Palestine Center Brief No. 323 (January 25, 2019)
By Mohamed Mohamed
Ireland is now one step closer to be the first European Union country to ban and criminalize commercial activity with Israeli settlements in the occupied Palestinian territories of East Jerusalem and the West Bank, as well as with the settlements in the occupied Syrian Golan Heights.
The proposed bill to ban the purchase of goods and services from Israeli settlements passed through the Irish parliament’s upper house, and on Friday, January 25, 2019 it passed through the lower house by a strong majority vote of 78-45. The bill still needs to pass through a few more stages before it is officially signed into law, but it is expected to advance.
There are more than 200 Israeli settlements on occupied Palestinian land, and more than 30 on occupied Syrian land. In total, there are anywhere between 620,000 to 770,000 Israeli squatters living on land that Israel seized illegally and forcefully.
The concept that these lands are illegally occupied is not just the opinion of Palestinians and Syrians. It is a fact that is accepted by almost all countries in the world under the framework of international law. Even the United States, which is Israel’s strongest ally, has maintained the official position that Israeli settlements are illegal (although the Trump administration has broken with this traditionally bipartisan consensus).
It seems more than reasonable, then, that countries would want to outlaw trade with these illegal Israeli settlements. In fact, it is morally imperative that all countries boycott them. If someone stole another person’s home and then used it to produce food or any other product or service, would it not be logical and ethical to avoid dealing with them? There is no doubt about that.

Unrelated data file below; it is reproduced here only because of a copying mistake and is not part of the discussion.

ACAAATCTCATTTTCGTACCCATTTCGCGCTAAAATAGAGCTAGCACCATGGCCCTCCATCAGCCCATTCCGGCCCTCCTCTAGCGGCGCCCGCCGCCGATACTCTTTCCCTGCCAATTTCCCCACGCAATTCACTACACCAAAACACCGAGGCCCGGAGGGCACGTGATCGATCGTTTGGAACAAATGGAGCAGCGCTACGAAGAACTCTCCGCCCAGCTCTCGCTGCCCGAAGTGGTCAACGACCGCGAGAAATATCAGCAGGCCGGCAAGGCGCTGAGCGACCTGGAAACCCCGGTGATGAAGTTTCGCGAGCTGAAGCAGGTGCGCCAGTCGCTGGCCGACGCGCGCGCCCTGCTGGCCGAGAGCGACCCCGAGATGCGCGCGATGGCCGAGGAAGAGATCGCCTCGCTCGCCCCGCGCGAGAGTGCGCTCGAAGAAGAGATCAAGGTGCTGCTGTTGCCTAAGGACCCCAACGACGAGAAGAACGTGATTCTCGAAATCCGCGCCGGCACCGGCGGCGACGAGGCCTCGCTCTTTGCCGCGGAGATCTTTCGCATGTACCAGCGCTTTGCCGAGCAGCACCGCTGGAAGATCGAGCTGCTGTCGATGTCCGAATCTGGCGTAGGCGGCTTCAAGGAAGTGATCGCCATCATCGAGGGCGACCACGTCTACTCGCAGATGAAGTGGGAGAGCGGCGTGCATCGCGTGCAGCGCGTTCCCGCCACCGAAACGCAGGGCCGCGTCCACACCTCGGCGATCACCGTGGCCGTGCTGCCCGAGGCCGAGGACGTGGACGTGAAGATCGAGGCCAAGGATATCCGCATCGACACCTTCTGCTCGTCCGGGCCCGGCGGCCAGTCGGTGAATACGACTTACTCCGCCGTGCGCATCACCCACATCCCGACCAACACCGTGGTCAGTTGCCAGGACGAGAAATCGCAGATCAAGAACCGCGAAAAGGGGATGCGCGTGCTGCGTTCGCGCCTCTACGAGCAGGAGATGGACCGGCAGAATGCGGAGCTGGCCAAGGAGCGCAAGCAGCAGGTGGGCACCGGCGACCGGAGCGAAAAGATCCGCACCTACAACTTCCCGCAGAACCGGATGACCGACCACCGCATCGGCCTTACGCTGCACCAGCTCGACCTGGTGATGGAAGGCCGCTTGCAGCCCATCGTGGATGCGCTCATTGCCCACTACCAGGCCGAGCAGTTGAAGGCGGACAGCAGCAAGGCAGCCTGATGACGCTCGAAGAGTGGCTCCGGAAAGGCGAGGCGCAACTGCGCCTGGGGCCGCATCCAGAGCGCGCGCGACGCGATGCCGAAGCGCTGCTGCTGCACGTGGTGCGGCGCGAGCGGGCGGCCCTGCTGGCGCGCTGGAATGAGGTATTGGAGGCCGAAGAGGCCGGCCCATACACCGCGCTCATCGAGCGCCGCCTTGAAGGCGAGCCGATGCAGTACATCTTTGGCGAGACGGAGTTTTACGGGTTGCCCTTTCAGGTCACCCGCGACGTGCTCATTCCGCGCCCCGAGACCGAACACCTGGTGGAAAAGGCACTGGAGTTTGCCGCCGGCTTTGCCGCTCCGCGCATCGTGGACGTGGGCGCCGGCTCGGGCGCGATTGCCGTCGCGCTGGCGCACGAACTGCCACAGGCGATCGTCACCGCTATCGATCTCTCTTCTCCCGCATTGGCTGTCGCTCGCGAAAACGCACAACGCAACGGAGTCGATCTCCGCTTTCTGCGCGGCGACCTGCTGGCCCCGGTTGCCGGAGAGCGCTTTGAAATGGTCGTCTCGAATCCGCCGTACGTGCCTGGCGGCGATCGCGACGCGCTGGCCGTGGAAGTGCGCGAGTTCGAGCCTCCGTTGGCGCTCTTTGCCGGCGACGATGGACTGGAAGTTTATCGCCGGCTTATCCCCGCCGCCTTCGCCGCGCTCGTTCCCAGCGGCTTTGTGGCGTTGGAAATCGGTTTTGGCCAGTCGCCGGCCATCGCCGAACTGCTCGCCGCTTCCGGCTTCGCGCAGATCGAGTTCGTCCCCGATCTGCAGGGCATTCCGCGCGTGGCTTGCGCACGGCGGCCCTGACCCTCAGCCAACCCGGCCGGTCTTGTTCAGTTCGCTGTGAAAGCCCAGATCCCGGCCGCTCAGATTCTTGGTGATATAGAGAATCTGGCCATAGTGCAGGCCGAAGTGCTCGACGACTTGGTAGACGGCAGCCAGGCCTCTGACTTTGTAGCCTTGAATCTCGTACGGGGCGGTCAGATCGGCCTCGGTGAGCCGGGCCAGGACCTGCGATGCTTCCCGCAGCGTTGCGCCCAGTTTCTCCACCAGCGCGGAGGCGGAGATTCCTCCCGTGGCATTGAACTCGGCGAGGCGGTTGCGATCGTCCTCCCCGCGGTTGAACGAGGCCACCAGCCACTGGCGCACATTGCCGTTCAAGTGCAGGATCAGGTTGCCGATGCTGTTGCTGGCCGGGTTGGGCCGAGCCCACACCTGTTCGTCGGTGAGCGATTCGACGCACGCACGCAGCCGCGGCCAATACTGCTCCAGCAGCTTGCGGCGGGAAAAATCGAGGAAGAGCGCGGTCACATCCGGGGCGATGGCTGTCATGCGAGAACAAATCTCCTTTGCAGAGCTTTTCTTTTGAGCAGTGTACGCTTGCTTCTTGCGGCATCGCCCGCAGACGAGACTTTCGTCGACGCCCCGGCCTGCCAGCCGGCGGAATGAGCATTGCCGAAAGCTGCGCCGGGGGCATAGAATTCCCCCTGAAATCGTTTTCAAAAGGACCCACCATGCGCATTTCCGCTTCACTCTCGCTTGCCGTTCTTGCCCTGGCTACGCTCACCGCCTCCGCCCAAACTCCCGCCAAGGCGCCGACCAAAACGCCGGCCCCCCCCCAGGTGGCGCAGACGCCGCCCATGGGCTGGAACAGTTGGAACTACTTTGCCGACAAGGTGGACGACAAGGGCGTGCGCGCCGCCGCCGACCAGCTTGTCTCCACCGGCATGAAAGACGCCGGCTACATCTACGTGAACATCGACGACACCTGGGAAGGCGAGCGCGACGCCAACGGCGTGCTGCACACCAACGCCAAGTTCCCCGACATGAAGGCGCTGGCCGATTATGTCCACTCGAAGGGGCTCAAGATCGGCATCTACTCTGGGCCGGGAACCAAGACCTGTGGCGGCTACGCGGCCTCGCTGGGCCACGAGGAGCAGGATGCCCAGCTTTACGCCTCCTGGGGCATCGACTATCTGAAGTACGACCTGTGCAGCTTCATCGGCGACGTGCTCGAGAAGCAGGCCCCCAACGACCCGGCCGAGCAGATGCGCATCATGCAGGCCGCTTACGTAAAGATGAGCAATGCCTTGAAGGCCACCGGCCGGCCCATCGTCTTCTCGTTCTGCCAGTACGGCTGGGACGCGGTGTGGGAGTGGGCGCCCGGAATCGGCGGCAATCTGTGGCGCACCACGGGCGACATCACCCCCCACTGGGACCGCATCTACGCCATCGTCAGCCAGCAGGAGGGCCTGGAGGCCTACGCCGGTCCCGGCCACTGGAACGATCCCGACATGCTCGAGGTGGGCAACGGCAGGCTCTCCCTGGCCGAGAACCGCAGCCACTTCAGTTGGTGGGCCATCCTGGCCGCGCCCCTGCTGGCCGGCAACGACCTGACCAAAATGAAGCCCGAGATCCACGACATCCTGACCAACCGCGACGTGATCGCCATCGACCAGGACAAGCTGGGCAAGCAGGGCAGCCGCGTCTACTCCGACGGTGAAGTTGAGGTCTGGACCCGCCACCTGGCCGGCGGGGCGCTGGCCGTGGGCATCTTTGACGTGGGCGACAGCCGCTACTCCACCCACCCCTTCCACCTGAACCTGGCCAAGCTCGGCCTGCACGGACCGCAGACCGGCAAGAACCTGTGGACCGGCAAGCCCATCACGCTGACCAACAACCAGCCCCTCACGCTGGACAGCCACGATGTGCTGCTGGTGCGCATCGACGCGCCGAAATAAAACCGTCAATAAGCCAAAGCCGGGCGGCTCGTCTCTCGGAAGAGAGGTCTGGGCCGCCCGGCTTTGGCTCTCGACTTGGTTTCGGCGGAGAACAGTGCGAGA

But Israel responded to this sensible Irish bill with accusations of anti-Semitism, misdirection, and other propaganda tactics. This is of course the standard operating procedure that Israel and its supporters resort to when anyone dares to challenge its unjustifiable actions.
Israeli Prime Minister Benjamin Netanyahu’s office declared that “Israel is outraged over the legislation against it in the Irish parliament, which is indicative of hypocrisy and anti-Semitism.” Netanyahu’s statement also adds, “Instead of Ireland condemning Syria for slaughtering hundreds of thousands of civilians, Turkey for the occupation of northern Cyprus and the terrorist organizations for murdering thousands of Israelis, it attacks Israel, the only democracy in the Middle East. What a disgrace.”
Such reactions are expected from Israel, and this is the way it has responded to criticism ever since its inception more than 70 years ago. Its “hasbara” (propaganda) efforts rely heavily on ad hominem attacks, presenting misleading information and obscuring key facts, and misdirecting audiences away from core issues. By resorting to such deceitful tactics, Israel indirectly recognizes that its policies are too difficult to justify.
Logically, why else would it choose a strategy of deception? If its settlement enterprise is so noble, why would it need to resort to character attacks (by alleging anti-Semitism), changing the subject (by mentioning Syria and Turkey), or misrepresenting itself (by claiming that is a democracy)? How is it anti-Semitic to hold Israel accountable for its apartheid practices and flagrant violations of international law? The bottom line is that Israel’s actions are fundamentally unjust and unacceptable, which is why it needs to engage in such hasbara.
Ireland has taken a principled stand in support of Palestinian human rights, and it will go down in history as the first European Union country to do so. Slowly but surely, others will follow. Eventually, Israel will feel the pressure and it will be forced to dismantle its system of apartheid, just as South Africa did more than two decades ago. This is the only way that Israel will begin to respect the basic rights of Palestinians.
Mohamed Mohamed is the Executive Director of the Palestine Center.
The views in this brief are those of the author and do not necessarily reflect those of The Jerusalem Fund.